- introduction
- ultimatum
- unconquered
- protesting
- crackdown
- rescuing the Jews
- the spiral of violence
- departure and return


- further reading


Rescuing the Jews
At the time of the Occupation, Denmark was home to about 8,000 Jews. The largest group were native Danes, settled for generations; about 1,500 were the children of mixed marriages; a further 1,500 were recent refugees from 1930s Nazi Germany. The discredited Werner Best, looking for ways to redeem himself with his boss, turned his mind to the Jews. So far he had resisted imposing Nazi anti-Jewish policy ('It would make a bad impression on the Danes'); but now he contacted Berlin and asked for additional troops and transport so that arrests and deportations could be carried out. Hitler agreed; the raid was scheduled for the night of Friday October 1, the start of Rosh Hashanah, the Jewish New Year.

One of the few people who knew about the raid in advance was Georg Duckwitz, a German shipping expert and diplomat based in Copenhagen. He thought it would be a disaster for Germany, who needed Denmark's compliance; and he knew that Werner Best was already regretting what he'd done. On September 28 Georg Duckwitz met influential Danish politicians privately and asked them to warn the Jews. The message was urgently spread by word of mouth. Just as German security forces and transport ships had quietly and discreetly slipped into Denmark to carry out the raid, so the Jews quietly and secretly departed from their homes.

Danes everywhere offered them help. Hiding places were provided in houses, farms, town flats and country cottages - and hospitals, where refugees were disguised as patients (with new names and imaginary illnesses). Doctors and medical staff helped to organise the transit of their 'patients' to fishing boats hired to take them to safety in Sweden. On one occasion 200 refugees were packed into over 20 cabs as part of a 'funeral' procession following an empty hearse, minutes before their hospital hiding-place was searched by the Gestapo. 'In train, tram or street,' said a Jewish survivor, 'unknown Danes turned to us and offered their help or gave us money. Someone gave me a gold ring, a man took off his coat and asked if I'd take it, a tram conductor refused to take my fare, saying that he was ashamed of what was happening.' Students, newspaper staff, shopkeepers, lawyers, police and even a sabotage group all organised themselves into co-ordinated rescue teams and communication links.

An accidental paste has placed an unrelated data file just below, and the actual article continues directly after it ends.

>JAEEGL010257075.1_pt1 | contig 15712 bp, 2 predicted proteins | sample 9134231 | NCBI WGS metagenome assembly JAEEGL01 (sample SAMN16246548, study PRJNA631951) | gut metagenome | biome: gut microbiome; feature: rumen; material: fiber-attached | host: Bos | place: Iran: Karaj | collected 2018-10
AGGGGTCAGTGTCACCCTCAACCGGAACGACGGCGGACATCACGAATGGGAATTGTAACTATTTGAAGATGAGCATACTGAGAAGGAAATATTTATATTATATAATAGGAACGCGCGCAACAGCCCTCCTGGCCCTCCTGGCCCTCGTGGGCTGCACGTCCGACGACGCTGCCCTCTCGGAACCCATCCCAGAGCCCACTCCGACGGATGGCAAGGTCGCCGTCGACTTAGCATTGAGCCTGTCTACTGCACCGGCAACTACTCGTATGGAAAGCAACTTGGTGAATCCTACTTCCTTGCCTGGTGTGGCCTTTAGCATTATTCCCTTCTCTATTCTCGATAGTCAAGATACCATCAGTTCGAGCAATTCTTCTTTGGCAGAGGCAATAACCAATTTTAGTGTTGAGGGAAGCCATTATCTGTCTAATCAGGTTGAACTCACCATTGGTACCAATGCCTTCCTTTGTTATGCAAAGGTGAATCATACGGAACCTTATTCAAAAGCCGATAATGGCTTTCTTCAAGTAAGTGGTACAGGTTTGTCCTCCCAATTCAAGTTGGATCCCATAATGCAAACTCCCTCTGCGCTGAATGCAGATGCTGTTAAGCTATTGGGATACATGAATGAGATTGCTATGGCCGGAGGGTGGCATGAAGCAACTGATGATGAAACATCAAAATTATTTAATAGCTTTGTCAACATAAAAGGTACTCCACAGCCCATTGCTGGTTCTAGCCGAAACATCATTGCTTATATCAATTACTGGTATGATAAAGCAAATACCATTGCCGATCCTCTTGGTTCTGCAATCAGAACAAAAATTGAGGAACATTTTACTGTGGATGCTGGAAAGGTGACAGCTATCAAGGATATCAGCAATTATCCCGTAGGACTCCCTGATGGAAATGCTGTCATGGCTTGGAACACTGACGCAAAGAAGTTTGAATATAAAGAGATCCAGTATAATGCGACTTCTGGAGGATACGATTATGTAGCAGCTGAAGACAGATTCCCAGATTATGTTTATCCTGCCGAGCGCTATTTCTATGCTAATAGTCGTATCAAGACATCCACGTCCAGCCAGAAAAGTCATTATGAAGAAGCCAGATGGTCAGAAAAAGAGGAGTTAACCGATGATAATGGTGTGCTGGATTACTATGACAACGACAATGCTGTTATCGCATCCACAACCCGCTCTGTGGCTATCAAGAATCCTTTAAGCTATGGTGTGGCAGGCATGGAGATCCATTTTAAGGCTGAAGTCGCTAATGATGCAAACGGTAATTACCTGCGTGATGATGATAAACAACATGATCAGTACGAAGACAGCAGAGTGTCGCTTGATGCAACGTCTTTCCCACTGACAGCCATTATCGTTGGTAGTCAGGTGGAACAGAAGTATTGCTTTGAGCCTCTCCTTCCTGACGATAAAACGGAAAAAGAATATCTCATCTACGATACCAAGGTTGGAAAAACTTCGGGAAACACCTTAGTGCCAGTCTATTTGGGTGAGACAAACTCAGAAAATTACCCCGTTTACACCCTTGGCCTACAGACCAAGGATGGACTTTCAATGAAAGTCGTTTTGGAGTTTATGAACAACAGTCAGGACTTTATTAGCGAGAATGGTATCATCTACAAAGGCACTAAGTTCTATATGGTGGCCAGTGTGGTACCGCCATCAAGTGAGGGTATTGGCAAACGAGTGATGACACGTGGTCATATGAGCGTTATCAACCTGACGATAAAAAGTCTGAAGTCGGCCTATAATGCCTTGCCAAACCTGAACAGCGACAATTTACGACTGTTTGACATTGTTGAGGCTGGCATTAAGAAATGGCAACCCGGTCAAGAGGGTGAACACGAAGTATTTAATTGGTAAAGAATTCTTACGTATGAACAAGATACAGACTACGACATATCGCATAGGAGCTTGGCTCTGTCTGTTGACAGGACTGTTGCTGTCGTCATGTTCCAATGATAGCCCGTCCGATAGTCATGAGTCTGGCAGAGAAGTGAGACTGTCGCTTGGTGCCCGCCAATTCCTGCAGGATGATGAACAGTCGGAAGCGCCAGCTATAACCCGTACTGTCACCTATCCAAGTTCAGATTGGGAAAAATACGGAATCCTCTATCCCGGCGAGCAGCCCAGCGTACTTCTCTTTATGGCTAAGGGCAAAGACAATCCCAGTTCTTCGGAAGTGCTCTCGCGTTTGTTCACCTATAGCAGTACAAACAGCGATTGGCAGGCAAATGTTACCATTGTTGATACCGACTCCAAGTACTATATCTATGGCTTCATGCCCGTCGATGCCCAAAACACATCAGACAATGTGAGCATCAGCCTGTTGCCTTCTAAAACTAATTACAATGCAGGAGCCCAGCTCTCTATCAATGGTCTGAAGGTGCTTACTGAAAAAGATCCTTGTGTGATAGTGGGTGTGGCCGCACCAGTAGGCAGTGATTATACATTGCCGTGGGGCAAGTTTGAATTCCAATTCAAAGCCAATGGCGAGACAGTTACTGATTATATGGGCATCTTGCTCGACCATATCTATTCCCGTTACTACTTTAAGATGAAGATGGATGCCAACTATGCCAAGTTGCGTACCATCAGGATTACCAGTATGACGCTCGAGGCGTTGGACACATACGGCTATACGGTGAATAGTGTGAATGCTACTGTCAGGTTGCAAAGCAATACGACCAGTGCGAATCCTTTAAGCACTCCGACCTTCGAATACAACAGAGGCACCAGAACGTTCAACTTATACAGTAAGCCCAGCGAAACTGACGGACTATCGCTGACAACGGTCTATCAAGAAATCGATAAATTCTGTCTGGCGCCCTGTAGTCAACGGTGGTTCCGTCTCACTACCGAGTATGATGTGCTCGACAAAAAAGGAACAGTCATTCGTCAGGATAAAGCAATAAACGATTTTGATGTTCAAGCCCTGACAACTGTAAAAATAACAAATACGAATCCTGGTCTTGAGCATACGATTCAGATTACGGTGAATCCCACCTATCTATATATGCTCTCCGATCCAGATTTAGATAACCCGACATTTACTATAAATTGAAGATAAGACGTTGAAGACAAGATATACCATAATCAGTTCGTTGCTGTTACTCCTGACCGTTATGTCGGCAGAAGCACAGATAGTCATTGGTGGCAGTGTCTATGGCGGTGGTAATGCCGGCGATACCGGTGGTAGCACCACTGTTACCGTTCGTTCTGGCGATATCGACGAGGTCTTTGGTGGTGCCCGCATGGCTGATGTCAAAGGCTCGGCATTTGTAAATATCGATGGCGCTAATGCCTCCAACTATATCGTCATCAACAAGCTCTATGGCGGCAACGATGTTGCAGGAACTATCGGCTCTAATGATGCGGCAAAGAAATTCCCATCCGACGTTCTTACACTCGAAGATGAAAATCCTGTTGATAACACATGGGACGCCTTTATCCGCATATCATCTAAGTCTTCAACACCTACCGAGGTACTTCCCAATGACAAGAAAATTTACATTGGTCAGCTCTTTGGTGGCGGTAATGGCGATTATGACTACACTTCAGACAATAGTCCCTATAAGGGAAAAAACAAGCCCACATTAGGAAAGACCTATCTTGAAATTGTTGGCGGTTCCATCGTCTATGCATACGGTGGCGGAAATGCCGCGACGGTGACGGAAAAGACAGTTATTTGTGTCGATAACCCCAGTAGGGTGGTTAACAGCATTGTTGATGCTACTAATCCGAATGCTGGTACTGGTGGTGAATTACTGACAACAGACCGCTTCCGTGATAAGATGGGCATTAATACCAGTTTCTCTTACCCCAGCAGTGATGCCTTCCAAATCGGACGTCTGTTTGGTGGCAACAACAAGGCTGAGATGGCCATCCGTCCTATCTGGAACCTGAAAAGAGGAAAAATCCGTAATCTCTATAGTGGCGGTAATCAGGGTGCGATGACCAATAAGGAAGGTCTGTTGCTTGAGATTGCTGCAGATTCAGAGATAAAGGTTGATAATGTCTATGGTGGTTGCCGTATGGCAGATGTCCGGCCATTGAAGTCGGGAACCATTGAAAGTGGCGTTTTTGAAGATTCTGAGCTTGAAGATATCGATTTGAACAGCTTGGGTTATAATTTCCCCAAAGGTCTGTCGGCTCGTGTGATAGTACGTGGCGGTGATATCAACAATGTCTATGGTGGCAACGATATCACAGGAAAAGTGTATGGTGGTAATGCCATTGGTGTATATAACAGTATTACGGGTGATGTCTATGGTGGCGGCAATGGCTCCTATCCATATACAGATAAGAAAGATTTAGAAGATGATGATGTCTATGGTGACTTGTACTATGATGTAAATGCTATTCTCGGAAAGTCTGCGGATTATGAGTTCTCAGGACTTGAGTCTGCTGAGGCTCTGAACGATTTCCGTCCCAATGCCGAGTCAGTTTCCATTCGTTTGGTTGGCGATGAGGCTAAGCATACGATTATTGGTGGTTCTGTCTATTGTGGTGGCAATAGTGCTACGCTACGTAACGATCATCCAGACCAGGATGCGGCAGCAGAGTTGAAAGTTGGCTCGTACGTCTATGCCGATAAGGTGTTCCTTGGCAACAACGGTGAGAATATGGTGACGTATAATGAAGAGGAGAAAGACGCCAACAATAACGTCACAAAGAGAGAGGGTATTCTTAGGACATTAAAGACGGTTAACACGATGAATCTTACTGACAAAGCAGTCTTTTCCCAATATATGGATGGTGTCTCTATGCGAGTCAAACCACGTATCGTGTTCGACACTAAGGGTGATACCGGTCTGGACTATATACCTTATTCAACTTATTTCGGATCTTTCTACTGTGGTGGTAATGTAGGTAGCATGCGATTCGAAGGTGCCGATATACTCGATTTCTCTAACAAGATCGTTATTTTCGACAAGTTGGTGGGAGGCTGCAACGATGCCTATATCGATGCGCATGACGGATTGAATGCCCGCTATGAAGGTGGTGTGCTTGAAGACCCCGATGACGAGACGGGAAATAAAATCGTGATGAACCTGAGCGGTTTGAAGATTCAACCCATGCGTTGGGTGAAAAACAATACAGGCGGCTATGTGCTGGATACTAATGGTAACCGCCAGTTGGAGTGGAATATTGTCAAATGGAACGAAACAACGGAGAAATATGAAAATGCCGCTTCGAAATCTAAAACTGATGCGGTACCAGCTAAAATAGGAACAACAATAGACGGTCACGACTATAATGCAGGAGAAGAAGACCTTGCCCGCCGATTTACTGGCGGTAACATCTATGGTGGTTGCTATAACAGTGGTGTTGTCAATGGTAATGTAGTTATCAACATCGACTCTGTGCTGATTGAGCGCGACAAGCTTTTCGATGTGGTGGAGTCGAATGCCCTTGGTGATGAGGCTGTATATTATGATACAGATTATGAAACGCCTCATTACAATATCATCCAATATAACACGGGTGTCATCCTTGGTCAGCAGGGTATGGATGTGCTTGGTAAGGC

One organiser was the pacifist schoolteacher Aage Bertelsen. His home - 'the house with the blue curtains' in a Copenhagen suburb - became a renowned transit station: by the end of October almost 500 Jewish refugees had passed through it. It wasn't easy work. One night news came that 11 fishing boats were available for the escape voyage; trucks were hastily filled with exhausted and anxious people. 'We lifted them up and hauled them across the sides of the trucks and placed them flat so that they couldn't be seen. It all took place in total silence, without a single complaint, but the way we were obliged to load them - as if they were animals or sacks of produce - gave the scene a touch of horror. This was emphasised by the surroundings: the gloomy barn, the darkness of the night, the moon rising behind rain-clouds.' And when they reached the sea, there was only one boat waiting. Most of the passengers had to be taken back to the farm to wait for the next time.

Despite difficulties, setbacks and problems with money (for example, the fishing boat skippers had to be paid), the Danes felt a renewal of hope and dignity through their concerted action. As one said: 'In the midst of the tragedy we underwent a great experience. The population which had said, in the face of German power, "What can we do?" rose as one and together actively helped their innocent brothers.' In all, 7,220 Jews were helped to reach Sweden safely. In the raids on October 1 and 2, only 284 were captured; 275 were caught later, but 85 of those were released.

Several things had made possible a rescue on this scale. The famous Danish physicist Niels Bohr had visited Sweden on September 30 and successfully persuaded the government there to relax its resistance to refugees and welcome the Danish Jews. Denmark itself wasn't in the terrorising grip of hard-line élite Gestapo or SS men: many of the German security forces were elderly, or newly recruited; many more were posted to Denmark to recover from war wounds received on the front line. These men didn't hunt down refugees; they chose to look the other way. (One Jew who escaped by rail remembered how 'there were at least as many Germans as Jews on the train, but, having looked each other over, each side pretended that the other did not exist.') But above all, it was the united action of the Danish people against oppression that saved the lives of most of the Jewish population. Denmark was the only country in occupied Europe which managed to do so.